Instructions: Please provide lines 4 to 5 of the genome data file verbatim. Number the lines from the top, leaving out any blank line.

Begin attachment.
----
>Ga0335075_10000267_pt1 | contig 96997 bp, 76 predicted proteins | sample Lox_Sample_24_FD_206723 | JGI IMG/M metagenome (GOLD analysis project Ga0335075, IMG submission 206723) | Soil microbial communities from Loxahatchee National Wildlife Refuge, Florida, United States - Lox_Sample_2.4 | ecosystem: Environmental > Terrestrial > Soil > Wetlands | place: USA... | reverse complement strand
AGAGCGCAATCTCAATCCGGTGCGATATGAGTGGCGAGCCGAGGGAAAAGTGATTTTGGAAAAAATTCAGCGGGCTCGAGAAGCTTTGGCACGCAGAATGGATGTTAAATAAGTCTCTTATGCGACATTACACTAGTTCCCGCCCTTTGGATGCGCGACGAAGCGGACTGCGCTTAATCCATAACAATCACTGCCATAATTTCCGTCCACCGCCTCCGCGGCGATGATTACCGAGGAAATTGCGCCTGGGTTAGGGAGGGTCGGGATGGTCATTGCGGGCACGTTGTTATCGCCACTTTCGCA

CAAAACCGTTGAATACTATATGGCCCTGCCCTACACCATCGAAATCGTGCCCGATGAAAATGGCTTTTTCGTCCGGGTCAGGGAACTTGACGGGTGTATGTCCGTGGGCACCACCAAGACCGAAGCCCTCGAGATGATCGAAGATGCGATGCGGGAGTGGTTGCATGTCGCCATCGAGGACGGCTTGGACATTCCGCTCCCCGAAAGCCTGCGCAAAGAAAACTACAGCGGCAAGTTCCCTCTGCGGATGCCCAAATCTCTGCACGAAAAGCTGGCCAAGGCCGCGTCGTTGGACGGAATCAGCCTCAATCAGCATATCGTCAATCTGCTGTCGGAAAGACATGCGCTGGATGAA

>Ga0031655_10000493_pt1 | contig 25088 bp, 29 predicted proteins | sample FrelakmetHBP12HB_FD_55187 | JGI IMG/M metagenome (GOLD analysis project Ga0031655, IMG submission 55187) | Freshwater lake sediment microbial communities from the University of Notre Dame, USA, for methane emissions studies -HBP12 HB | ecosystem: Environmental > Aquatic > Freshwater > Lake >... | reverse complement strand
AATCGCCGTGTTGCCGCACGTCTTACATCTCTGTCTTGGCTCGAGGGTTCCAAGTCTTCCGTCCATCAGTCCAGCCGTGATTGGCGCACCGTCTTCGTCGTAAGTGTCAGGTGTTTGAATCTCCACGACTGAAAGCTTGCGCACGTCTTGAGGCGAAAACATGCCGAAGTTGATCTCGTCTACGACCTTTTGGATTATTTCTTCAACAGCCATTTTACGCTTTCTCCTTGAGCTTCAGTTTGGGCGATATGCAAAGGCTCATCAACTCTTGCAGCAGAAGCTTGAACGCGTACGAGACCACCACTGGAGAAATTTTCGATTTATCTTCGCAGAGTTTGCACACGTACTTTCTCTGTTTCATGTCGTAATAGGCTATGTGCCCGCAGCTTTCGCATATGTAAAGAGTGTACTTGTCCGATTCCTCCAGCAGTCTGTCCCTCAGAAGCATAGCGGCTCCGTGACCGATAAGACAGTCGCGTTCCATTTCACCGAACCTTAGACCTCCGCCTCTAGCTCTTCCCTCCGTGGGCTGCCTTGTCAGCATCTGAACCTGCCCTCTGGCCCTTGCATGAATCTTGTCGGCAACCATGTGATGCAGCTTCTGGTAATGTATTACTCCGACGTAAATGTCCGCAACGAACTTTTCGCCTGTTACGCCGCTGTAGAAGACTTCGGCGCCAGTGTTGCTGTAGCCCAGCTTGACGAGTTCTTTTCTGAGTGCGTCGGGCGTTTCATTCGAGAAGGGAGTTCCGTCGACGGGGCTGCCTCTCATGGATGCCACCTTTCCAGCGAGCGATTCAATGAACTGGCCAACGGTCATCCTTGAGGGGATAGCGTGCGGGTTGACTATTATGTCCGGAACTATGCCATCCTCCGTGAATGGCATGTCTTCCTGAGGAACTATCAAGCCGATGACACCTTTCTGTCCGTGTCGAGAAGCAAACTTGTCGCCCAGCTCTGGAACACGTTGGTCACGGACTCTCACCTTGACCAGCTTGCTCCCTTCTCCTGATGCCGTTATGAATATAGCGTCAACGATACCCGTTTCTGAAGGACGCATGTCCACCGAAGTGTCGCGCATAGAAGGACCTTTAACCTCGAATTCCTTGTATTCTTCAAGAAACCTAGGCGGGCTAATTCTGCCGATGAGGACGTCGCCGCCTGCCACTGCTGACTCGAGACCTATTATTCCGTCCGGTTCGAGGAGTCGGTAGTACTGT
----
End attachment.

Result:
>Ga0031655_10000493_pt1 | contig 25088 bp, 29 predicted proteins | sample FrelakmetHBP12HB_FD_55187 | JGI IMG/M metagenome (GOLD analysis project Ga0031655, IMG submission 55187) | Freshwater lake sediment microbial communities from the University of Notre Dame, USA, for methane emissions studies -HBP12 HB | ecosystem: Environmental > Aquatic > Freshwater > Lake >... | reverse complement strand
AATCGCCGTGTTGCCGCACGTCTTACATCTCTGTCTTGGCTCGAGGGTTCCAAGTCTTCCGTCCATCAGTCCAGCCGTGATTGGCGCACCGTCTTCGTCGTAAGTGTCAGGTGTTTGAATCTCCACGACTGAAAGCTTGCGCACGTCTTGAGGCGAAAACATGCCGAAGTTGATCTCGTCTACGACCTTTTGGATTATTTCTTCAACAGCCATTTTACGCTTTCTCCTTGAGCTTCAGTTTGGGCGATATGCAAAGGCTCATCAACTCTTGCAGCAGAAGCTTGAACGCGTACGAGACCACCACTGGAGAAATTTTCGATTTATCTTCGCAGAGTTTGCACACGTACTTTCTCTGTTTCATGTCGTAATAGGCTATGTGCCCGCAGCTTTCGCATATGTAAAGAGTGTACTTGTCCGATTCCTCCAGCAGTCTGTCCCTCAGAAGCATAGCGGCTCCGTGACCGATAAGACAGTCGCGTTCCATTTCACCGAACCTTAGACCTCCGCCTCTAGCTCTTCCCTCCGTGGGCTGCCTTGTCAGCATCTGAACCTGCCCTCTGGCCCTTGCATGAATCTTGTCGGCAACCATGTGATGCAGCTTCTGGTAATGTATTACTCCGACGTAAATGTCCGCAACGAACTTTTCGCCTGTTACGCCGCTGTAGAAGACTTCGGCGCCAGTGTTGCTGTAGCCCAGCTTGACGAGTTCTTTTCTGAGTGCGTCGGGCGTTTCATTCGAGAAGGGAGTTCCGTCGACGGGGCTGCCTCTCATGGATGCCACCTTTCCAGCGAGCGATTCAATGAACTGGCCAACGGTCATCCTTGAGGGGATAGCGTGCGGGTTGACTATTATGTCCGGAACTATGCCATCCTCCGTGAATGGCATGTCTTCCTGAGGAACTATCAAGCCGATGACACCTTTCTGTCCGTGTCGAGAAGCAAACTTGTCGCCCAGCTCTGGAACACGTTGGTCACGGACTCTCACCTTGACCAGCTTGCTCCCTTCTCCTGATGCCGTTATGAATATAGCGTCAACGATACCCGTTTCTGAAGGACGCATGTCCACCGAAGTGTCGCGCATAGAAGGACCTTTAACCTCGAATTCCTTGTATTCTTCAAGAAACCTAGGCGGGCTAATTCTGCCGATGAGGACGTCGCCGCCTGCCACTGCTGACTCGAGACCTATTATTCCGTCCGGTTCGAGGAGTCGGTAGTACTGT